|Publication number||US4917006 A|
|Application number||US 07/197,716|
|Publication date||Apr 17, 1990|
|Filing date||May 23, 1988|
|Priority date||May 23, 1988|
|Publication number||07197716, 197716, US 4917006 A, US 4917006A, US-A-4917006, US4917006 A, US4917006A|
|Inventors||Robert F. Bowen, Kenneth W. Dudley, Joseph C. Maiellano, Jr.|
|Original Assignee||Raytheon Company|
|Export Citation||BiBTeX, EndNote, RefMan|
|Patent Citations (8), Referenced by (18), Classifications (17), Legal Events (11)|
|External Links: USPTO, USPTO Assignment, Espacenet|
The invention generally relates to cooking food on a grill or griddle, and more particularly relates to controlling the temperature of such apparatus.
It is well known that it is desirable to be able to control the heat supplied to a grill or griddle. Accordingly, a control knob is typically provided to adjust the heat source. For example, whether cooking with gas or electricity, the control knob generally will adjust the heat source output from low to high through intermediate graduations. When the cook wants a higher temperature, the control knob is used to turn up the heat. When the cook wants a lower temperature, the control knob is used to turn down the heat.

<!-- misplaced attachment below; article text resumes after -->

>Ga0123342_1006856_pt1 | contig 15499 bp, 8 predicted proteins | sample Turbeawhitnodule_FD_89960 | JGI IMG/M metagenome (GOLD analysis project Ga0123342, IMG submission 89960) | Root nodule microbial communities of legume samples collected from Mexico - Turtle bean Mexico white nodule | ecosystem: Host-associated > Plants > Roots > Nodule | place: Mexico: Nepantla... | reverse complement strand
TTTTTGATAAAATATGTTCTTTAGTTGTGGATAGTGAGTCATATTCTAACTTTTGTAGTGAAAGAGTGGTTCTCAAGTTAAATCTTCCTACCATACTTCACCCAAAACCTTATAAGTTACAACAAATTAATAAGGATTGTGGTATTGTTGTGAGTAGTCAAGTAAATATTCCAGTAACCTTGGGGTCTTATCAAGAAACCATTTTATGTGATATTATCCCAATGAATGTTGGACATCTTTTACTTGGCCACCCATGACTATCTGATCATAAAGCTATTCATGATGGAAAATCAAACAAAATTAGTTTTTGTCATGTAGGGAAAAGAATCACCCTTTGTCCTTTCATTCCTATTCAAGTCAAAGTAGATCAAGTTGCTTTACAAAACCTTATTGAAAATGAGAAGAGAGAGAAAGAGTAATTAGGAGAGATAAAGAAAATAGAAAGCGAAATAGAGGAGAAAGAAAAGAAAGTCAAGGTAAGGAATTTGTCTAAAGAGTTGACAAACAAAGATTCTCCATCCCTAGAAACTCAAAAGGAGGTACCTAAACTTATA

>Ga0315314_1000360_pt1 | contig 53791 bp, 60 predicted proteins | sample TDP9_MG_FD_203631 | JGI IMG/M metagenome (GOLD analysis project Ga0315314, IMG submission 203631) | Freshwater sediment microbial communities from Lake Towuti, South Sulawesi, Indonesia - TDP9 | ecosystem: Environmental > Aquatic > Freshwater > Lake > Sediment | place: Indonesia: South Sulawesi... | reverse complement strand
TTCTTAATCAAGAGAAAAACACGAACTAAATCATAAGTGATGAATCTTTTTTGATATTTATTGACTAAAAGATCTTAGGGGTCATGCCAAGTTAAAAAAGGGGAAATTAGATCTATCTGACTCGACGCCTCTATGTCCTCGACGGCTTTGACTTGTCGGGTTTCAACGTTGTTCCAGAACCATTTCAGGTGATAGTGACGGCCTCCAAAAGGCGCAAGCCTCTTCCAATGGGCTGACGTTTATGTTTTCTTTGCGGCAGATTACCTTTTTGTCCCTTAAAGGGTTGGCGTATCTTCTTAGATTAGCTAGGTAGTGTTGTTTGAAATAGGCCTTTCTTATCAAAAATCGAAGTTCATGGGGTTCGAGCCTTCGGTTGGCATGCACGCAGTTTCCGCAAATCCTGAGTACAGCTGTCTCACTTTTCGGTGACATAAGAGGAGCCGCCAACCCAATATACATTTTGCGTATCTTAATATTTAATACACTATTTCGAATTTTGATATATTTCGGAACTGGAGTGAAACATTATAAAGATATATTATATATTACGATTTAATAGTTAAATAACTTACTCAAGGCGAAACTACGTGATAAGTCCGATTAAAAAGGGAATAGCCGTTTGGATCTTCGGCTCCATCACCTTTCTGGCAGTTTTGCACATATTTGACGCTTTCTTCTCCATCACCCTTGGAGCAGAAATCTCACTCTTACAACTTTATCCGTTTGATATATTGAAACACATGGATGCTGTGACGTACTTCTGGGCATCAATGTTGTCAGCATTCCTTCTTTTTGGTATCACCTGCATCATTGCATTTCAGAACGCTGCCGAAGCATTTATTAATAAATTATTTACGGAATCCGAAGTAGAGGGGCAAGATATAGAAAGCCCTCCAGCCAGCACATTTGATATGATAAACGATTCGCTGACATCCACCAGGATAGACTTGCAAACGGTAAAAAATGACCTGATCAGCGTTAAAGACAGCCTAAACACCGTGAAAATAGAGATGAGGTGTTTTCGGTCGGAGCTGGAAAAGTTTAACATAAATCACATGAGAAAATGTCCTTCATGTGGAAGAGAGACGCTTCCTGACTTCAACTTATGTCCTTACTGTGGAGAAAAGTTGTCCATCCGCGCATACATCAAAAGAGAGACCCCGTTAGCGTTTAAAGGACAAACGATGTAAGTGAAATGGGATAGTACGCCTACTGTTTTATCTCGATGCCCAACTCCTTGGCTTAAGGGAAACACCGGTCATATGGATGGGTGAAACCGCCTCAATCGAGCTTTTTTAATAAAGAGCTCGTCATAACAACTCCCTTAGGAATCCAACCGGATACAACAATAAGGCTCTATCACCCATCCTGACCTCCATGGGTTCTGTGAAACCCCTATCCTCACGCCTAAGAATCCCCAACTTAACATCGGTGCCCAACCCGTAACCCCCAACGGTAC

Adjusting the heating source temperature presents problems. First, the cook knows what temperature he wants the grill to be. However, it is not enough merely to set the heat source output level to attain that temperature because for a given heat output (in BTUS), the temperature of the grill varies as a function of the food load. Accordingly, the cook has to monitor the temperature rather than just set the heat source output level on the heat source control knob.